Study Guide: Rest In Peace
Sunday April 29, 2018 | Osheta Moore
- Galatians 2:20
I have been crucified with Christ and I no longer live, but Christ lives in me. The life I now live in the body, I live by faith in the Son of God, who loved me and gave himself for me.
In this third sermon in our Non-Perishable series, guest speaker Osheta Moore shares how anxiety and fear surrounding death can be overcome through looking to Christ, who shared in our death.
Osheta shared that when she was first asked to come speak on death she had a visceral reaction to preaching about death. The end of our life on earth is something we all know we will face, but something that causes tremendous anxiety and fear. American culture encourages this mindset, with phrases like “cheated death.” Many of us think of death as a failure or something to be avoided at all costs. Some try to avoid it through plastic surgery, or the pursuit of money, others through pouring themselves into meaningful work. At the bottom of much of our anxiety and striving is a fear of death. Ultimately, we are afraid because it is unknown to us.
So, how should Christians approach death? We look to Jesus to understand how we are to act towards death. On the cross Jesus accepted death to save us. He loved us more than He hated death. In His work on the cross Jesus was saying to us, “you are not alone. I will go with you. I went before you.”
In Matthew 16:13-26 Jesus tells the disciples about His coming death only to be rebuked by Peter who can’t accept the scandalous idea that the Messiah would be killed. The message is scandalous on two fronts. First, it turns the idea of Kingship on its head. Secondly, Jesus calls us to participate in His death.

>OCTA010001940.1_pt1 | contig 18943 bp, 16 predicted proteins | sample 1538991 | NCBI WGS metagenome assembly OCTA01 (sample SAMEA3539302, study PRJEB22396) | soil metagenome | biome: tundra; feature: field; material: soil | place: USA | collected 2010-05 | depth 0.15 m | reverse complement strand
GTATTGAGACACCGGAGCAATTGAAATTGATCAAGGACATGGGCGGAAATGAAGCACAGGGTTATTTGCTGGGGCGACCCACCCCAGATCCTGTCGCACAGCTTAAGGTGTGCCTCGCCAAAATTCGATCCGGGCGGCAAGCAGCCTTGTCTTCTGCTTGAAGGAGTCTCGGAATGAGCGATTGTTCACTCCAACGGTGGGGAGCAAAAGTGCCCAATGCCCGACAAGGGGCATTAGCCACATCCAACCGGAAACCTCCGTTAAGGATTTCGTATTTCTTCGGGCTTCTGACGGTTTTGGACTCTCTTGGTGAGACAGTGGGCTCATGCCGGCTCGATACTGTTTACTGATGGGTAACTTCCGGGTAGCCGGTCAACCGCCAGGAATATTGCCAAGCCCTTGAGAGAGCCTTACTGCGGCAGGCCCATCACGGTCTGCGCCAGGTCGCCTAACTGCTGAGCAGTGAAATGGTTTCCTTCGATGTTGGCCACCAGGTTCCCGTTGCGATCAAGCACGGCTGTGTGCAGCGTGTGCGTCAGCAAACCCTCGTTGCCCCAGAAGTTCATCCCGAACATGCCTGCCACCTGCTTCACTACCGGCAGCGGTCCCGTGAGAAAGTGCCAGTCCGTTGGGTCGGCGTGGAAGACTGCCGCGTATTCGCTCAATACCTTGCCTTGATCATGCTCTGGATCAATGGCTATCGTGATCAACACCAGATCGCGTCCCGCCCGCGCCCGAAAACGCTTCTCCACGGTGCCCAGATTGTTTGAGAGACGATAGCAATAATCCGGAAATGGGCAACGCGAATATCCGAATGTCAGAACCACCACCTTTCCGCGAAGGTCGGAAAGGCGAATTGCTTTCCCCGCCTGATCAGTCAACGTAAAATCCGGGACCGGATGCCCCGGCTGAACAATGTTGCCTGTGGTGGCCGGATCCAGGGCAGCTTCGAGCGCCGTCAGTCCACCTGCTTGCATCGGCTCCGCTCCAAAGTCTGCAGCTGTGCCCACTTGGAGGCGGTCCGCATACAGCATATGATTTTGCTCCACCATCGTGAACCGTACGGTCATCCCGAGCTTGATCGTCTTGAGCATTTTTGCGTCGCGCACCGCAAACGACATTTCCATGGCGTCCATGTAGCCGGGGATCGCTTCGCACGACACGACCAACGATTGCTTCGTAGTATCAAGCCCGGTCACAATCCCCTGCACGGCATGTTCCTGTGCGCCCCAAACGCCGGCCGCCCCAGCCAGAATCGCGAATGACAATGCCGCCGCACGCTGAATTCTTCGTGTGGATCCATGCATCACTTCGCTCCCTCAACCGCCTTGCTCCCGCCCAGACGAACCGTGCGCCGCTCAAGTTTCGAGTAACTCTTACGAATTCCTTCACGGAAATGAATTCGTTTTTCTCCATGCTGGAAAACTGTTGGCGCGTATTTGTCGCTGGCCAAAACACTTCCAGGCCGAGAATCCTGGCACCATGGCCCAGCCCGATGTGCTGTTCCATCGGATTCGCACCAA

We participate in the death of Christ by letting go daily of anything we cling to: comfort, material possessions, power, etc. Death anxiety is at its core a cling to things of this world. As we walk with Christ we learn to release these things and practice the work of dying.
There are two spiritual practices that can help us with this:
- Fasting: Fasting doesn’t have to be of food, but can be of anything that we sense we are clinging to. We fast when our heart is to let go of something in a healthy way to experience more dependence on God, our source of life.
- Prayer: We can use imaginative prayer to begin experiencing as real our death and our hope in Christ. Osheta recommended three ways to do this. Try turning on some soft music or lighting some candles- whatever helps you feel comfortable. Then ask the Holy Spirit to lead your imagination. It might take some practice and that is ok.
- Imagine entering a cemetery. Jesus is waiting there for you. He leads you to your tombstone. As you are walking together Jesus tells you everything He is proud of in your life. End with Him saying to you, “Well done good and faithful one.”
- Imagine acknowledging to Jesus all things that you are ashamed of in your life. Imagine Him hearing you and proclaiming forgiveness over every aspect of you and your life that you bring to Him.
- Practice releasing everything to Jesus. You can imagine this in many different ways. One way is to imagine releasing everything in your life one by one onto hot air balloons. As you release these things thank them for what they have meant to you. Imagine Jesus saying to you, “I am enough. You don’t need that anymore.” Then imagine everyone you love. Practice releasing each person to the care of Jesus as He tells you that He is holding each one of them.
- What scares you about death? Imagine listing each fear to Jesus as He lovingly listens to you. Imagine what He would say back to each fear that you bring based on the truth of Scripture.
- We often focus on what we will lose when we die. Take a moment to reflect on all the things you will gain (or will be restored to you) in death. What does Christ have waiting for you?
- Have you tried fasting or imaginative prayer? Try one of these spiritual practices this week. Remember that fasting doesn’t have to mean giving up food (and may not be healthy for everyone). Try a spiritual practice that would work for you and reflect on what the Lord shares with you during that time.